Canadian Beer and Moose
Moose are associated with Canadian identity and wilderness. In a different way, so is beer. Moose are native to Canada’s boreal forest; the northern tundra and the prairies. Moose share Canadian’s love of lakes and are good swimmers – often seen by Canadians on wilderness camping trips, and by roadside wetlands. Neither do very well in the heat. Nor does beer.
Next year a beer company named after the massive beast, Moosehead, will share a 150th anniversary with Canada. Founded as S. Oland, Sons and Co. in 1867, they claim the title of Canada’s oldest independent brewery.
STORY OF SURVIVAL
What you might not know, there is a woman behind the company’s early years. The “S” stands for Susannah. Referred to as “the godmother of beer“, it began with her English family beer recipe, and survived because of her remarkable tenacity to recover from adversity. The untimely death of her husband. Then injury to son John, and the devastating loss of their Halifax brewery in the 1917 Halifax Explosion. One of the largest disasters in Canadian history, it destroyed the city and the Oland brewery. Son George restarted as the New Brunswick Brewery in Saint John. Success allowed them to buy a second, larger brewery. It is still the site of the present-day operation.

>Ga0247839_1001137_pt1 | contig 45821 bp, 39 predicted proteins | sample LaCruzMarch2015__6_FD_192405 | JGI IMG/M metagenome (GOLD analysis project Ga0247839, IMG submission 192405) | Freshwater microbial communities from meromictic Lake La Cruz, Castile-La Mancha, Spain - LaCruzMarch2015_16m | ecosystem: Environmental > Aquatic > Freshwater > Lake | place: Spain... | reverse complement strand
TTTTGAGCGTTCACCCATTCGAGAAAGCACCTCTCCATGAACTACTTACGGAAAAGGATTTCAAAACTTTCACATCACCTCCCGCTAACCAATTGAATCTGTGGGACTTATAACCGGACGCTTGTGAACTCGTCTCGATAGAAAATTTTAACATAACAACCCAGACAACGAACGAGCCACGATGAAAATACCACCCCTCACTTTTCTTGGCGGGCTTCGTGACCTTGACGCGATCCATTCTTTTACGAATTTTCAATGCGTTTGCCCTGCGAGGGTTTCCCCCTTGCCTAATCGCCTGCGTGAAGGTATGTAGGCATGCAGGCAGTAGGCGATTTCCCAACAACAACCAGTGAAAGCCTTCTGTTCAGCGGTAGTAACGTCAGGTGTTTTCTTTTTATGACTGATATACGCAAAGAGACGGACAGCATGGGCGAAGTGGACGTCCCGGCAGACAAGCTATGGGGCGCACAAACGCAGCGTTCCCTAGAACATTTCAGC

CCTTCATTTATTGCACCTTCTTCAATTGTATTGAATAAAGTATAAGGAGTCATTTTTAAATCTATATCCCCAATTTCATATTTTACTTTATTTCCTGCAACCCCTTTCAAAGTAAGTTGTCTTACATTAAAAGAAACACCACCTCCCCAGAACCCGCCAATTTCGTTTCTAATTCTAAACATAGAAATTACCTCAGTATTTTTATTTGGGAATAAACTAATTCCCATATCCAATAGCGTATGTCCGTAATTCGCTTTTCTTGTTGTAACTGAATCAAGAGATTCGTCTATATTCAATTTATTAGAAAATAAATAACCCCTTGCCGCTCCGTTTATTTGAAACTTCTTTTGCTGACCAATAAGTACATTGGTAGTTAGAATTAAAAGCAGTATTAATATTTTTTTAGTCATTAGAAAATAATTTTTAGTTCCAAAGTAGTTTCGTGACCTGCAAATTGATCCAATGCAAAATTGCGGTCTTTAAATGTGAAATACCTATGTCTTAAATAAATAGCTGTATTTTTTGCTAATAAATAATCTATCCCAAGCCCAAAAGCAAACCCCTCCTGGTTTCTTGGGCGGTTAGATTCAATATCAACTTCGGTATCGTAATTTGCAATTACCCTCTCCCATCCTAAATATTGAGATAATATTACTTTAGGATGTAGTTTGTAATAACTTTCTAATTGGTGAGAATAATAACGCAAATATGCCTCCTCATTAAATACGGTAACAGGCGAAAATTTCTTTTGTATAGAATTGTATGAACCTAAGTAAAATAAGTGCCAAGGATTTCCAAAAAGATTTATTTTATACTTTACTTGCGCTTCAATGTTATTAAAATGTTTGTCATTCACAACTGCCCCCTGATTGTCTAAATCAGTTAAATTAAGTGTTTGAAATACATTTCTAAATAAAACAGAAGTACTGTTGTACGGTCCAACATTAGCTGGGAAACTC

He launched Moosehead Pale Ale in 1933. Moose are common in the Maritimes, so a fitting name for a brew made to slake the thirst of the locals. Moosehead Pale Ale is described as a beer for the tradition bound drinker seeking a full bodied and heavier taste than domestic lagers.
Nearly 150 years later, Andrew Oland, president and the sixth generation to lead Moosehead Breweries, shows the same family resilience. He just announced plans to build a new small batch brewery in the uptown area in Saint John. He says its in response to the changing tastes of Canadians and summertime cruise ship passengers looking for micro-brew experiences.
We knew we had to come to the market with more innovation. In order to do that, we were going to have to do it one way or another with smaller batch sizes.” –Andrew Oland
Alas according to a Mar 24, 2017 Globe & Mail feature article “A Beer as old as Canada Itself” plans for the micro brewery were shelved. Instead Oland is giving more attention to developing new brews and uplifting the brand image.
MOOSE ALSO FACE CHALLENGES OF A CHANGING LANDSCAPE
Today, moose populations are healthy in Newfoundland and New Brunswick, but declining in Manitoba, Ontario and Nova Scotia. The Nature Conservancy has a initiated a project in New Brunswick to help the population recover in Nova Scotia. The Chignecto Isthmus is a narrow stretch of land that is the only route for moose to migrate in and out of Nova Scotia.
Moose, Moosehead beer and Canadians could all be described as resilient, tenacious, independent. All common characteristics of the Canadian identity. Seems appropriate to celebrate Canada 150 history and and with a glass of unique Canadian flavour. Cheers to that.